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Auditor William from Buffalo, New York asks:
Grocery stores still complain that the company has “incredibly thin” margins. Sometimes they quote 2 or 3 percent. If that’s true, why would anyone be in the grocery business, when in the long run, stocks and bonds win out. And without the effort and potential liability? Something is wrong. Ideas ?
Overall, grocery store profit margins are around 1% to 3%, but those numbers don’t tell the whole story.
There are other financial parameters to consider, said Peter Zaleski, an economics professor at Villanova University.
He gave this example: Let’s say you buy a grocery store that costs $5 million and you buy it as if you were buying a house. You’ll put down 20% by investing $1 million and borrowing the rest.
Now suppose the store generates $15 million in sales in one year and you make a profit of 1%, or $150,000. But as a percentage of the value of the store, which cost $5 million, the profit rate is 3%.
“It sounds a little better. But that still doesn’t make us excited,” he said. “Except remember: we didn’t invest $5 million, we only invested $1 million. So on our million dollar investment, that’s a 15% rate of return.
So, he added, there are three rates of return to pay attention to: There is a percentage of profit that is a return on those sales — 1% in the example above. Then there is return on assets (3%) and return on equity (15%).
And don’t forget, grocery stores sell a ton articles, in particular products.
“Of course, we’re only making 1% profit, but it’s worth being in this business because we’re making it in volume,” Zaleski said.
As another example, take one of the largest fast food franchises in the world: McDonald’s.
“McDonald’s doesn’t make that much money on every burger, but it sells billions,” said Shivaram Rajgopal, an accounting and auditing professor at Columbia Business School.
Meanwhile, he explained, a fancy French restaurant has a higher margin because it “sells you a lot of expensive wines and fancy dishes”, but turnover is low because customers can go there. to spend hours.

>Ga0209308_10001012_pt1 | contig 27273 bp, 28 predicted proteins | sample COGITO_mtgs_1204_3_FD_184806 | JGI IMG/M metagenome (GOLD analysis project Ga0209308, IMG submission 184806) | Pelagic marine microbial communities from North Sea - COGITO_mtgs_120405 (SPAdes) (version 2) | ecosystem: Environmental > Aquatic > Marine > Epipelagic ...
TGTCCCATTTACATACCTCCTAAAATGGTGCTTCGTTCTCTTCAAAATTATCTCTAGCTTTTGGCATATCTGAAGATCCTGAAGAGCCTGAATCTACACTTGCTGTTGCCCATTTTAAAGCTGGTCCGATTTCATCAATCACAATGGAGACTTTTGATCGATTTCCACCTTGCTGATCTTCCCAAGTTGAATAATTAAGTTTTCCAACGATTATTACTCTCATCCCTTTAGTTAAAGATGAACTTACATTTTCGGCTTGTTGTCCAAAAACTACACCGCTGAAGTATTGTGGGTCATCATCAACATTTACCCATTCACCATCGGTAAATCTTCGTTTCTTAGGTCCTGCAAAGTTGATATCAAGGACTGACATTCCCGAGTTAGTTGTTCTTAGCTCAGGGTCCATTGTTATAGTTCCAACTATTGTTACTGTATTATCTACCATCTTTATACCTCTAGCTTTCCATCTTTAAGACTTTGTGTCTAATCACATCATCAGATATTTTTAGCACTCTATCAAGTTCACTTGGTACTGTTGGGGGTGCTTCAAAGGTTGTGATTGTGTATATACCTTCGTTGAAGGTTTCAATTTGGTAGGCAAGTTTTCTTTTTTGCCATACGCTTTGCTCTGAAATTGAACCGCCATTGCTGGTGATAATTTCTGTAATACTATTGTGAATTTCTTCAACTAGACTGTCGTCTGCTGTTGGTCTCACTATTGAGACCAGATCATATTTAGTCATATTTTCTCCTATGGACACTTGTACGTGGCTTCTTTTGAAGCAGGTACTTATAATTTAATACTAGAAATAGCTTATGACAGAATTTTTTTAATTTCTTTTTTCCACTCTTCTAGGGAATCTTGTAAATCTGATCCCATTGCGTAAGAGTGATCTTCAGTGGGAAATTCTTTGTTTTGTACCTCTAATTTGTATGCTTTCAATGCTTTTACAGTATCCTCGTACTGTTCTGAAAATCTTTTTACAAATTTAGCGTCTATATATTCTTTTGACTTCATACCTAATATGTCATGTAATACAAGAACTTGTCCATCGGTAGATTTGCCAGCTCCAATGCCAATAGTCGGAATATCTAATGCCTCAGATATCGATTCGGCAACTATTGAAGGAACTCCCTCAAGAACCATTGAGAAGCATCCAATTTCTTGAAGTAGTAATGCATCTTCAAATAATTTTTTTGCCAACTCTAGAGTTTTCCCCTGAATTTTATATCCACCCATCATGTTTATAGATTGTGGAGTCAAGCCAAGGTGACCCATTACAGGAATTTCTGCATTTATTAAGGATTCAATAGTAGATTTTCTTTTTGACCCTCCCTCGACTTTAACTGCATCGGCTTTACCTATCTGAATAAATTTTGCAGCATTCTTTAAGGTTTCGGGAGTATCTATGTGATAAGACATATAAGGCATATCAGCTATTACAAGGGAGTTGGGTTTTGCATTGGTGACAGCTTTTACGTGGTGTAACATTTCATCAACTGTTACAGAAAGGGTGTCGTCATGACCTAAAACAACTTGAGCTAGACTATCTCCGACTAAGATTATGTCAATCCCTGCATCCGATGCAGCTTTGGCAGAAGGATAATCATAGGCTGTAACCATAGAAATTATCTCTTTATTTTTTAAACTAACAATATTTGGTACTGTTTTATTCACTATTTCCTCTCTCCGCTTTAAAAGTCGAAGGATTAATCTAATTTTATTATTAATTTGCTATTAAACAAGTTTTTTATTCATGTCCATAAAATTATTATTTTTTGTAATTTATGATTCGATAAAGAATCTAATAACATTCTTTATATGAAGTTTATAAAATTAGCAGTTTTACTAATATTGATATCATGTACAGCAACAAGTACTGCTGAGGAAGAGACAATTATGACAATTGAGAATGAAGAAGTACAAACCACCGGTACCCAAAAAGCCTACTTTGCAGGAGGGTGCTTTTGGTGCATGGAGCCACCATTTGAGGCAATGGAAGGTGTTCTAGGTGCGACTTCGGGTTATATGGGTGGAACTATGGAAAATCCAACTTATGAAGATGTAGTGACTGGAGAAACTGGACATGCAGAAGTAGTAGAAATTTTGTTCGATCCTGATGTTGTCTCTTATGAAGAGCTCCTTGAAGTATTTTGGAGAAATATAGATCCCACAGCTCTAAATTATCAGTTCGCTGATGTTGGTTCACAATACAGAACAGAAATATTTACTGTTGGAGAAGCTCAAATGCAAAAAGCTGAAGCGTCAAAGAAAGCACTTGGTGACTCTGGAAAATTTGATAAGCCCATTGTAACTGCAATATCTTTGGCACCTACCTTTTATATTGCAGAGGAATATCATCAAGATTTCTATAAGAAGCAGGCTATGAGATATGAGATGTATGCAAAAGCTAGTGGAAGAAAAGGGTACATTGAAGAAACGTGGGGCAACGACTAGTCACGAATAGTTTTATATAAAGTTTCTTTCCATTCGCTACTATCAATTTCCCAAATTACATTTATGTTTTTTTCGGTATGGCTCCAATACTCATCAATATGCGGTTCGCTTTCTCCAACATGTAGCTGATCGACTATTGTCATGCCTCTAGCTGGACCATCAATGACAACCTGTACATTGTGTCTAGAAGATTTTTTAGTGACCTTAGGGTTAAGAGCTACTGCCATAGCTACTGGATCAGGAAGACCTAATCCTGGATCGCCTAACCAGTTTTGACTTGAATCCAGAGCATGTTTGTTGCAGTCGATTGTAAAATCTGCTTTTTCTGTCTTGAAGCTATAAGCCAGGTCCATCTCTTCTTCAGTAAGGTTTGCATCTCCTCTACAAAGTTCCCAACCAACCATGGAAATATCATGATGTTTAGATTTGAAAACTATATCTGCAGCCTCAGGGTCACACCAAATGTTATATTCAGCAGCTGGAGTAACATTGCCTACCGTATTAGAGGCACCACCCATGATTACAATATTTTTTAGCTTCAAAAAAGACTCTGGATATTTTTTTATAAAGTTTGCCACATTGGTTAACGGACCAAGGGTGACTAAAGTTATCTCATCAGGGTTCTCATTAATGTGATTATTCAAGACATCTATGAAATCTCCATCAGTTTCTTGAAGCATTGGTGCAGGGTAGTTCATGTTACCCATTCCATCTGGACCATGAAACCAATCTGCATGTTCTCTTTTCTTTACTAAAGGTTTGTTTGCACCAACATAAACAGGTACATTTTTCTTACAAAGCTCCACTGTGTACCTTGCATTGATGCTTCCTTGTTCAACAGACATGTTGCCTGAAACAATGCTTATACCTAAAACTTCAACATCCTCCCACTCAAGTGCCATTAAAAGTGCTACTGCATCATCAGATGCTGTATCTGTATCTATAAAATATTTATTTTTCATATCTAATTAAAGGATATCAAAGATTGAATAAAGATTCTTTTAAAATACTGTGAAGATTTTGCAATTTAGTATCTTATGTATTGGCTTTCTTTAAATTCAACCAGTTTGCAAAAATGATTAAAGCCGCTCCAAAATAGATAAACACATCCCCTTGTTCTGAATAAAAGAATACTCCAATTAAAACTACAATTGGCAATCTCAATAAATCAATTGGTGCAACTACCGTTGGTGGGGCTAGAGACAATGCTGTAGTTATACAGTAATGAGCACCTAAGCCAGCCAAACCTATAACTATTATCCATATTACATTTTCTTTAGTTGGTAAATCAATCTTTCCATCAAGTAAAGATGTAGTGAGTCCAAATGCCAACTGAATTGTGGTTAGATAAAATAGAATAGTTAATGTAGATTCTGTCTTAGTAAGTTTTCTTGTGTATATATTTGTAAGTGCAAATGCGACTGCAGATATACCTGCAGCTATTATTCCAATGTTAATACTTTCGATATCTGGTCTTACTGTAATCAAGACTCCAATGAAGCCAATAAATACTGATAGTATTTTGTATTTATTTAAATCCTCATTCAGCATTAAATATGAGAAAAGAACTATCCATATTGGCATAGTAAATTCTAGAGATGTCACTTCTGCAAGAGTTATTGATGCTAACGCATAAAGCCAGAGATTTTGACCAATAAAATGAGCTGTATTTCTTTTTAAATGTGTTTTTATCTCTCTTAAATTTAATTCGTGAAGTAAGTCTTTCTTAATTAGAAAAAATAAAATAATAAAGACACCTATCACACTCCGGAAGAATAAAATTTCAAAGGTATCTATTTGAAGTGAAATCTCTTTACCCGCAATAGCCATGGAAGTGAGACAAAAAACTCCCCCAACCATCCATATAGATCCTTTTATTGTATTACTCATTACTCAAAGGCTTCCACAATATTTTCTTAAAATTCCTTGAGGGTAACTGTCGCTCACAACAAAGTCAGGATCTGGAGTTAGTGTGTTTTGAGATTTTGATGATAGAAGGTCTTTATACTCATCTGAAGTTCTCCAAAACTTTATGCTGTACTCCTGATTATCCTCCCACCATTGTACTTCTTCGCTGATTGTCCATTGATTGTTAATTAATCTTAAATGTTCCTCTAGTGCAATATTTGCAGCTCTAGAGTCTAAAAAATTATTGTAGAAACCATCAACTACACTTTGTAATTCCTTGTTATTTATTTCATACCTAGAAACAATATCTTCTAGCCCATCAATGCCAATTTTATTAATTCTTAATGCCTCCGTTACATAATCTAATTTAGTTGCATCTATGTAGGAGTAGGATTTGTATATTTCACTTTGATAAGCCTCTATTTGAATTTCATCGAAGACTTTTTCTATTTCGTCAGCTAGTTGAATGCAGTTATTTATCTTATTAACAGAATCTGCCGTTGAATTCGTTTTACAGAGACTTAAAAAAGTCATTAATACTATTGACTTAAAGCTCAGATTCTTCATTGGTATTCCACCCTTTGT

One of the benefits of being in the grocery store is that you sell necessities and have returning customers, Zaleski explained.
Some wholesale stores, like Costco, have an army of enthusiasts who have created Instagram and TikTok accounts touting the deals you can get there.
Noor Abdel-Samed, managing director of LEK Consulting, pointed out that Costco reported a profit of $1.3 billion last quarter on $52 billion in revenue. This equates to a 2.5% net profit margin, or return on sales.
“It’s perfectly fine, it’s healthy. If you try to raise that too much by raising prices, people stop shopping. If it gets too low, you don’t have money to spend investing in new locations,” Abdel-Samed said. “So everything is carefully calibrated to stay competitive with others, but also to be able to maintain operations and generate enough profitability to continue and grow.”
Abdel-Samed said the initial margin for a grocery store might be 20%, but then you have to pay the company’s executives, as well as labor and shipping costs.
A successful grocery store starts with having the right products and adapting them to the type of place you are in, he explained. For example, if you’re in rural Georgia, he said it makes sense to stock larger products. Since people have to drive to get to the store, they can load these larger items into their vehicles.
Abdel-Samed said large grocery chains used to treat all of their stores the same, but now they customize each store to cater to the region they are in.
You also need to strategically price different items and provide competitive bids for staples such as bananas or bread, he added. Some grocery items have such low markups for certain items that they are loss leaders — like rotisserie chicken, which has become a staple in stores across the country.
But Abdel-Samed said you compensate for those products with items that may not sell as much, but have higher profit margins.
Grocery stores have launched their own private labels over the past 10 to 15 years, which generate higher profit margins since they don’t have to buy them from a big brand like Procter & Gamble, according to Abdel-Samed. .
Although grocery stores make up for low profit margins in other ways, Zaleski and Abdel-Samed said it’s still a tough business. Small stores especially face certain disadvantages.
“Large national chains have the scale to make deals with manufacturers on massive quantities of goods that can be sold at a lower unit price because the chain sells more of it in more places,” said Jim Dudlicek, a spokesperson. for the National Grocers Association, in an emailed statement. “To compete, some small independent retailers may become members of wholesale organizations or buying cooperatives that guarantee volume discounts that small grocers could not obtain on their own.”
We are also in the midst of the greatest period of inflation in 40 years. Supply chain issues, rising costs and labor shortages are also straining grocery stores, prompting some stores to close.
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